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Tuesday, October 3rd, 2023
the Week of Proper 21 / Ordinary 26
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Bible Commentaries
Numbers 30

Garner-Howes Baptist CommentaryGarner-Howes

Verses 1-2


Verses 1, 2:

This Nu is an expansion of the subject introduced in Le 27:1-13, q.v. God instructed Moses to deliver these statutes to the tribal leaders, with the implication that they were to teach them to the people.

"Vow," neder, from the verb nadar, a positive vow or promise.

"Swear," shabah, "to be or become sworn."

"Oath," shebuah, "swearing," from the verb shabah.

"Bond," issar, esar, a restrictive obligation, always accompanying an oath.

Literally: "bind a bond upon his soul."

"Break," chalal, "pierce, profane, defile, profane."

"Word," dabar, "word," also, "promise, answer, speech, saying, counsel, dealing, et. al."

A man’s word was considered sacred; he must not break it, or treat it as common or profane. For the making of vows, see Ec 5:4-7; Ps 15:4; 50:14.

The principle of honoring one’s vow applies today as surely as it did under the law, Ro 9:30-32.

Verses 3-5

Verses 3-5:

There were three instances in which a vow could be disallowed, all three pertaining to vows made by women.

The first: a vow made by a young, unmarried woman living at home under the authority of her father. She might make a vow and bind herself under an oath. If her father heard this vow and said nothing, the vow was binding upon her; she must fulfill it. However, if he for some reason deemed the vow improper or unwise, he might disallow it and it would not be binding upon her.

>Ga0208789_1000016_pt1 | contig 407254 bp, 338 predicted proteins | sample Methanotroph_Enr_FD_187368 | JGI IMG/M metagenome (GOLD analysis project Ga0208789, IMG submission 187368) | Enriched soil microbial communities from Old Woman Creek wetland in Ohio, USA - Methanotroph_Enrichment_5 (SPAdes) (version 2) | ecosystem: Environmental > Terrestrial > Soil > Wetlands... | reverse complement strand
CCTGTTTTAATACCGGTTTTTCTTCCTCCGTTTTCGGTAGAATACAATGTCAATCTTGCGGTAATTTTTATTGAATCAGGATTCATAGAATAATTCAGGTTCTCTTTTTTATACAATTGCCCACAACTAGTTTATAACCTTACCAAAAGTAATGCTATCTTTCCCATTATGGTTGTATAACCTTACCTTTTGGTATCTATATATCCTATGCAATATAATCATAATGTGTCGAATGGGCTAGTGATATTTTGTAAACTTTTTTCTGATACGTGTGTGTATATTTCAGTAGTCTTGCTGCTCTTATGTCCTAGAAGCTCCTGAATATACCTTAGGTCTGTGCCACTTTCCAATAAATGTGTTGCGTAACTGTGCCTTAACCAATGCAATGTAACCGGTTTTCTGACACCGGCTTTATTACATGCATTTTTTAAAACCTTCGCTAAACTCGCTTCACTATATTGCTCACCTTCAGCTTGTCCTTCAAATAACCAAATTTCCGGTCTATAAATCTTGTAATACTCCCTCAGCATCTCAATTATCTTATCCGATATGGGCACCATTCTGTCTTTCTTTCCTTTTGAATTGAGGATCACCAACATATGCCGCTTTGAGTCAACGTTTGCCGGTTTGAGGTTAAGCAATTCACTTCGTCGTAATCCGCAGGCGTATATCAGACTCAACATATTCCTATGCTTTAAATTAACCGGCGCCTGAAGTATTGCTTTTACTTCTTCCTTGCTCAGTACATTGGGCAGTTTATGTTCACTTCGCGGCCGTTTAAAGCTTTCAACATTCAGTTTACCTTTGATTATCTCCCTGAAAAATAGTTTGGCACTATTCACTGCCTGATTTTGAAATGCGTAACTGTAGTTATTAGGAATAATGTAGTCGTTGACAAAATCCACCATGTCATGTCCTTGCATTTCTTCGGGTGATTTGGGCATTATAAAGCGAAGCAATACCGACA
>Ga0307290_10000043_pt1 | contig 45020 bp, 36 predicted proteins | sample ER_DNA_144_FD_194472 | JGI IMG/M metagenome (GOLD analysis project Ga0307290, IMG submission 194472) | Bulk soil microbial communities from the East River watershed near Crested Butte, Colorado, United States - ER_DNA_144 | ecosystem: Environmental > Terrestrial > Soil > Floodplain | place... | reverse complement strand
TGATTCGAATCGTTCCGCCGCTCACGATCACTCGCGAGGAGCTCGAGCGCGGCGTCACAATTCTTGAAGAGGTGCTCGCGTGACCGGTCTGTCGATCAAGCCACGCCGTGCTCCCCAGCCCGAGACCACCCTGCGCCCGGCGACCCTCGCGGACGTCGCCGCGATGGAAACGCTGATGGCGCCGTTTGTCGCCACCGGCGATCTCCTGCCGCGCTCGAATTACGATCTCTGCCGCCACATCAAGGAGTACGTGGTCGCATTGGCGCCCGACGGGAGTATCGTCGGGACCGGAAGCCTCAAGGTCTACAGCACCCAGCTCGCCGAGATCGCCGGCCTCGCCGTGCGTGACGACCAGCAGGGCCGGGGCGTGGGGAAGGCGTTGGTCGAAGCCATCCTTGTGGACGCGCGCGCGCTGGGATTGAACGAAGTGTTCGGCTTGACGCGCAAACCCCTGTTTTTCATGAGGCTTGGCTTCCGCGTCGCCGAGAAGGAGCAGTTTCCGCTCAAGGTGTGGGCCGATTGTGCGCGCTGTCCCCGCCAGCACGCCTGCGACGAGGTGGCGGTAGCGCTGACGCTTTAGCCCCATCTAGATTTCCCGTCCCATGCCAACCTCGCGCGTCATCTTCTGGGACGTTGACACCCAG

The reason for this: the young woman had no property of her own, thus she could not obligate what did not belong to her. Also, her personal services were due her father, and she could not bind them with a vow.

If the father of the young woman did not disallow her vow, the responsibility for fulfilling it fell upon her. If he did disallow the vow, the responsibility was his as the God-appointed authority over his daughter.

Verses 6-8

Verses 6-8:

The second: the case of a married woman who made a vow or bound herself with an oath.

If the woman’s husband heard her vow and said nothing on the day he heard it, the vow was binding upon the woman. But if for some reason he disallowed the vow, it was not binding upon her.

The woman’s vows might have been made while she was unmarried and under the authority of her father. But when she was married and came under the authority of her husband, he had the legal right to disallow any such vow.

"Uttered with her lips," literally, "the rash utterance out of her lips" The husband could repudiate a wife’s vow if he considered it to be a "rash utterance."

God’s structure of authority holds the husband responsible for the well-being of the wife, 1Co 11:3; Eph 5:22-24. This is not the authority of tyranny or forced domination. It is the authority of protection, provision, and love.

Verses 9-16

Verses 9-16:

The third: the case of a widow or a divorcee. If a woman vowed a vow after she became a widow, or was divorced, the vow was binding upon her.

However, if a widow or divorcee had vowed a vow while she was married, the same rule applied as for a wife or a young unmarried daughter. The husband might either confirm the vow by his silence, or make it void by disallowing it. In either case, the responsibility for the vow belonged to the husband (and father), not to the wife or unmarried daughter.

Bibliographical Information
Garner, Albert & Howes, J.C. "Commentary on Numbers 30". Garner-Howes Baptist Commentary. https://www.studylight.org/commentaries/eng/ghb/numbers-30.html. 1985.
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